The City Council lessened the restrictions on Transportation Network Companies (TNC), such as Uber and Lyft, to operate within the city at Tuesday’s meeting.
Previously, an ordinance was passed to allow the TNCs to operate in the city, but Uber and Lyft did not want to apply for a contract within Ashland because of the city’s limitations.
These limitations — a vehicle inspection requirement and a wheelchair accessible vehicle requirement — will be lifted with the revision of the ordinance if it passes on second reading, which is expected at the council’s next business meeting on Feb. 5.
This doesn’t guarantee that the TNCs will apply to contract with Ashland, but it does provide more incentive for them, according to city Administrator Kelly Madding.
An Uber representative has stated in the past that the company wants Ashland to adopt a regime nearly identical to Medford’s. Although the City Council rejected this idea in the past, they’ve come to a somewhat collective agreement that they need to bend to the TNC’s terms if they want to provide these services for the community.
Councilor Dennis Slattery said he’s not very fond of the way these companies have performed business so far, but he thinks that it’s in the community’s best interest to have this service. He said one of the benefits it provides is the security of safety for tourists and locals alike who may drink downtown and need a ride home.
Councilors Stefani Seffinger and Stephen Jensen agreed that another benefit it provides is access for the disabled and elderly community members.
“When canvasing this year for reelection, one of the things that was often brought up was the need of seniors for this type of service,” Seffinger said. “I do feel that social isolation is a major problem for seniors and while Valley Lift can help in some ways, it stops at 8, I think.”
Councilor Julie Akins echoed these remarks.
“I think it’s time for us to do that, to move into this age,” Akins said. “This is the speed of how things work now.”
Councilors Tonya Graham and Rich Rosenthal were opposed.
Graham moved to amend the motion by suggesting the council wait to deliberate until staff could renegotiate with both companies, particularly Lyft.
Assistant City Attorney Katrina Brown said that Lyft has stated that they may wait to negotiate with Ashland until tourism season begins in the spring/summer.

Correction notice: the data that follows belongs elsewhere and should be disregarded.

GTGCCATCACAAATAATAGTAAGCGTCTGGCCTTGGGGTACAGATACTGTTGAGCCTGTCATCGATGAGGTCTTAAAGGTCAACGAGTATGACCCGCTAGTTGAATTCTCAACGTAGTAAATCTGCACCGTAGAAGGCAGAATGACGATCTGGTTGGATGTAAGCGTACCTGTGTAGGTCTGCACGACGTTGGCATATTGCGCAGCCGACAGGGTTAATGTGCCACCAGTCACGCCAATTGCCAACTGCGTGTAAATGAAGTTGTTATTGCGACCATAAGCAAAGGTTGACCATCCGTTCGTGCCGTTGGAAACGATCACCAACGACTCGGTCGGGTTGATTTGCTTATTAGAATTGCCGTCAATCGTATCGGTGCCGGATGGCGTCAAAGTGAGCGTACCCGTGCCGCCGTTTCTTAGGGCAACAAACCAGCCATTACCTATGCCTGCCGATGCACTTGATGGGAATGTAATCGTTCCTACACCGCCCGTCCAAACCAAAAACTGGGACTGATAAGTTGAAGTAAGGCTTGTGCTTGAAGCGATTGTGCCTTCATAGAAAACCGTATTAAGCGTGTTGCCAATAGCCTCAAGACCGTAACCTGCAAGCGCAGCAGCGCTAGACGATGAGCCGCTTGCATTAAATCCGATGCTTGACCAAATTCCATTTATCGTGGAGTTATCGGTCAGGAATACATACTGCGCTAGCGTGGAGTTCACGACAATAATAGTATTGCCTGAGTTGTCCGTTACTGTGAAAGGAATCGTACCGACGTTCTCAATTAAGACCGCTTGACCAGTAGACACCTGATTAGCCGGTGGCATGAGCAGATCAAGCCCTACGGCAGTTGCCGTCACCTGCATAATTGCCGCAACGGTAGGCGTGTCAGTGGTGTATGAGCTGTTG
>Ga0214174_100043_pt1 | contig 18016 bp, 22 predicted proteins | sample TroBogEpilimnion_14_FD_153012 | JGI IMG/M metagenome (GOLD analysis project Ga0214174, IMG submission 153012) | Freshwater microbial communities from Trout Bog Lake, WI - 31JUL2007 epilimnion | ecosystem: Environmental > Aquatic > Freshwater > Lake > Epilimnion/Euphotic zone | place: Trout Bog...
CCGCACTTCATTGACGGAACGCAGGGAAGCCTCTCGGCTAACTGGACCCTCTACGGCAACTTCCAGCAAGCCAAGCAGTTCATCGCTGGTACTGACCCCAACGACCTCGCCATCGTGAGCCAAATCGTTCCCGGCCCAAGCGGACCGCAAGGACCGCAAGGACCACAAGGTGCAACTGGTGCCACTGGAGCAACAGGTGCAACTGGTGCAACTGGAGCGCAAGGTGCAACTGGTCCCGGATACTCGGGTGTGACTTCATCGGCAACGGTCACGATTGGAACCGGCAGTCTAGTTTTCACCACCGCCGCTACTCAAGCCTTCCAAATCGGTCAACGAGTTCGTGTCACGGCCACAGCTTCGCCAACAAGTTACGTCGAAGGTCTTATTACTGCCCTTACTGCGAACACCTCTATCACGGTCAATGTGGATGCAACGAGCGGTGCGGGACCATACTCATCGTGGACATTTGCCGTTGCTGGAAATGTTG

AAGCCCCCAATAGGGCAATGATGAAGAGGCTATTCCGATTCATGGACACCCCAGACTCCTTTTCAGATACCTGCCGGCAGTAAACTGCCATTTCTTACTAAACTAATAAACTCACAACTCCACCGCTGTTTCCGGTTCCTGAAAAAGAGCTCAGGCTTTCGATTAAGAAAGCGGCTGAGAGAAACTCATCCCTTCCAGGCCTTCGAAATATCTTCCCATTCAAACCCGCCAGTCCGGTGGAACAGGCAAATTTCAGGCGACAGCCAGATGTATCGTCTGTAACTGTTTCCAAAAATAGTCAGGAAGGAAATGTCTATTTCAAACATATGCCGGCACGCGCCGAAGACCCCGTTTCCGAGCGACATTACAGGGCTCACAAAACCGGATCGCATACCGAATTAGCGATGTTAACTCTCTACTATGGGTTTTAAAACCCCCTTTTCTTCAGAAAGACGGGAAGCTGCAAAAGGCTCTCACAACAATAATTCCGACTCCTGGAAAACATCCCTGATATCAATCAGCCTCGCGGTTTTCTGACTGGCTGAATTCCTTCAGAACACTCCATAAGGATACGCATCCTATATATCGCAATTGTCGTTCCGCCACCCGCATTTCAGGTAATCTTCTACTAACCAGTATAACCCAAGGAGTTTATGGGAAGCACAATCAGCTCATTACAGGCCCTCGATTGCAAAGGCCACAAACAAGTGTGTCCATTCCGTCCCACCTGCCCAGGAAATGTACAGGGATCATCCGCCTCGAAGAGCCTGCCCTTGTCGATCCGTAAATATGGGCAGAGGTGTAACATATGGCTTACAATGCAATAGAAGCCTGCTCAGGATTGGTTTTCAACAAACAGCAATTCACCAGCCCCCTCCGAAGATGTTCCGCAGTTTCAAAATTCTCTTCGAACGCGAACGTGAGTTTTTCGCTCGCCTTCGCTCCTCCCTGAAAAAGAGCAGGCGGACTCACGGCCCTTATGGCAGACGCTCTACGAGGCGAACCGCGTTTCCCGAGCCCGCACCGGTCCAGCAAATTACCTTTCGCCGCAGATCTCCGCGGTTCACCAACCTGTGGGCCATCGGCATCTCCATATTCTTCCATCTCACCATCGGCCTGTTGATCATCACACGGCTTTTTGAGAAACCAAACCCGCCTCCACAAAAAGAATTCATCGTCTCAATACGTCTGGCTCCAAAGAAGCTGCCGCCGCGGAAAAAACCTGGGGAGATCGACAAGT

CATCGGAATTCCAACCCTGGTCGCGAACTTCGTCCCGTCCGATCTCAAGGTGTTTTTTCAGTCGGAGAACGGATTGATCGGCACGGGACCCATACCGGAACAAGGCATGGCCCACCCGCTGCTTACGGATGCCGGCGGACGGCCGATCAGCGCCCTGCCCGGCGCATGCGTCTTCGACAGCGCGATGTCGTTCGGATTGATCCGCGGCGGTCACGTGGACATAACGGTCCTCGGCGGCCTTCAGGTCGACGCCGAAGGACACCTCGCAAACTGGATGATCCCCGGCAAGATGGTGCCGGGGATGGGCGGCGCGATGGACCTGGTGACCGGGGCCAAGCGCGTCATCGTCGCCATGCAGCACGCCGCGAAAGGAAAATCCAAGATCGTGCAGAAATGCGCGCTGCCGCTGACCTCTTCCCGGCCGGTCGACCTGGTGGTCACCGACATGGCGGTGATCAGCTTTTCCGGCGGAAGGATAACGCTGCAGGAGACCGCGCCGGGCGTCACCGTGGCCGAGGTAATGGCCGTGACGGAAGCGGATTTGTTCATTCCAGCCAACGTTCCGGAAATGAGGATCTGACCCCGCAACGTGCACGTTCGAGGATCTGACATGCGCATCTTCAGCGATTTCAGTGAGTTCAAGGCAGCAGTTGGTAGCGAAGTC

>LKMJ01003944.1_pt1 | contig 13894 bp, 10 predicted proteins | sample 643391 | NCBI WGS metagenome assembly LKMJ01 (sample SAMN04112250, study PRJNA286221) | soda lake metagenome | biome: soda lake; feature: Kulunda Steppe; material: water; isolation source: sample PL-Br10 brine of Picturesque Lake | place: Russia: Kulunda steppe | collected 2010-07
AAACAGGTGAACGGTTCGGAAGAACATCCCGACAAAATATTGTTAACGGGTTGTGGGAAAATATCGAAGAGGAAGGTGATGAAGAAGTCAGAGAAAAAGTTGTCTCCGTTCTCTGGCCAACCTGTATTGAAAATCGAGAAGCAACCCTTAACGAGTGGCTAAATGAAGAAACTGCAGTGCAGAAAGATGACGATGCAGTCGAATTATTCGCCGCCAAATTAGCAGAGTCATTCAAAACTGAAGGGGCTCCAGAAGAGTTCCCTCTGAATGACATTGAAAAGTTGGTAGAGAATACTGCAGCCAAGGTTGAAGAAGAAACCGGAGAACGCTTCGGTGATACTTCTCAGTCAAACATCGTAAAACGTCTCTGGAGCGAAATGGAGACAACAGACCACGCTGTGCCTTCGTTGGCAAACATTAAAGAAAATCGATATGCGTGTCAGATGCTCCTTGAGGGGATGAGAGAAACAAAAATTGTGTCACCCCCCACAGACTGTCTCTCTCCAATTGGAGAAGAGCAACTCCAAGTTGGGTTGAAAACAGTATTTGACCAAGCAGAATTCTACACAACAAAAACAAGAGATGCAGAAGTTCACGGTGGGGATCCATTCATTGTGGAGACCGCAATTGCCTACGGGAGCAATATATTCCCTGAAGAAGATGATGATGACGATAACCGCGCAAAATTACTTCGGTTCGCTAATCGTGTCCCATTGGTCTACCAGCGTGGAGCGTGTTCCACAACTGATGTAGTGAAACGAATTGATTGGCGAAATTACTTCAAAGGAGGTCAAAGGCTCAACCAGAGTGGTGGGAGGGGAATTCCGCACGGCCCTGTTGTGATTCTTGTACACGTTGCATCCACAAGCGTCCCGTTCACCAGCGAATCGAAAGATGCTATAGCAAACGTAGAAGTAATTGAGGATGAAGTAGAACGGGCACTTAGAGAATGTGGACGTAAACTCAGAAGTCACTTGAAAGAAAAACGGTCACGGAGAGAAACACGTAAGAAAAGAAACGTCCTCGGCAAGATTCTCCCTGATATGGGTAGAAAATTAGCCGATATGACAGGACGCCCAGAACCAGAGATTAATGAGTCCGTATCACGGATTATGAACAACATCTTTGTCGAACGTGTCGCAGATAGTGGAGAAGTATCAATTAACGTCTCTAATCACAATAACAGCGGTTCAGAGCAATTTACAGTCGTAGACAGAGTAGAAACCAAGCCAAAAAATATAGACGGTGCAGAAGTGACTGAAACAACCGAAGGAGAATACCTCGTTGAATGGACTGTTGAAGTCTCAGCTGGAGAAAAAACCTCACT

It was Graham’s idea that perhaps the city could retain the wheelchair accessible vehicle requirement and lose the inspection requirement to get Lyft on board.
“If there is a chance that we can keep the wheelchair accessible vehicle provisions and have one of these companies come into Ashland and provide the services that we want, I would like to see that be the case rather than us throwing out both of these provisions in the hope that one of them (TNC) might come in if given that path,” Graham said.
Slattery said he thinks this would just prolong an inevitable rejection from the companies, and the rest of the council agreed with him.
Rosenthal rejected everything about having TNCs work in Ashland because of the way they’ve negotiated thus far.
“It’s like working with a bully and I think it’s a poor way of doing business,” Rosenthal said. “Ashland doesn’t seem to work in their algorithm.”
In the end, the Council ruled 4-2 in favor of passing the ordinance.
The council also agreed to send a letter of support to the Rogue Valley Transportation District to apply for a grant which would allow them to operate an on-demand service and pilot program study within Ashland.
If the grant is received and the program is established, this service will provide more coverage to the Ashland area and provide an ADA accessible transportation program on-call at the same pricing to residents as already established by RVTD.
According to RVTD Planning and Strategic Programs Manager Paige West, this service would provide data that can’t be obtained from TNC companies.
Deputy Public Works Director Scott Fleury said the grant would allow two vans to provide service within 30 minutes of the scheduled pick-up call.
These vans can access houses above Siskiyou Boulevard which has been a challenge in the past, West said.
In other action, the council approved findings denying appellant's request to reverse approval of a 72-unit apartment project at 188 Garfield St. The two new councilors, Graham and Akins, did not vote on this subject as they were not on the council during the appeal hearing.
Slattery was voted the council chair, meaning he’ll fill in when the mayor is not available.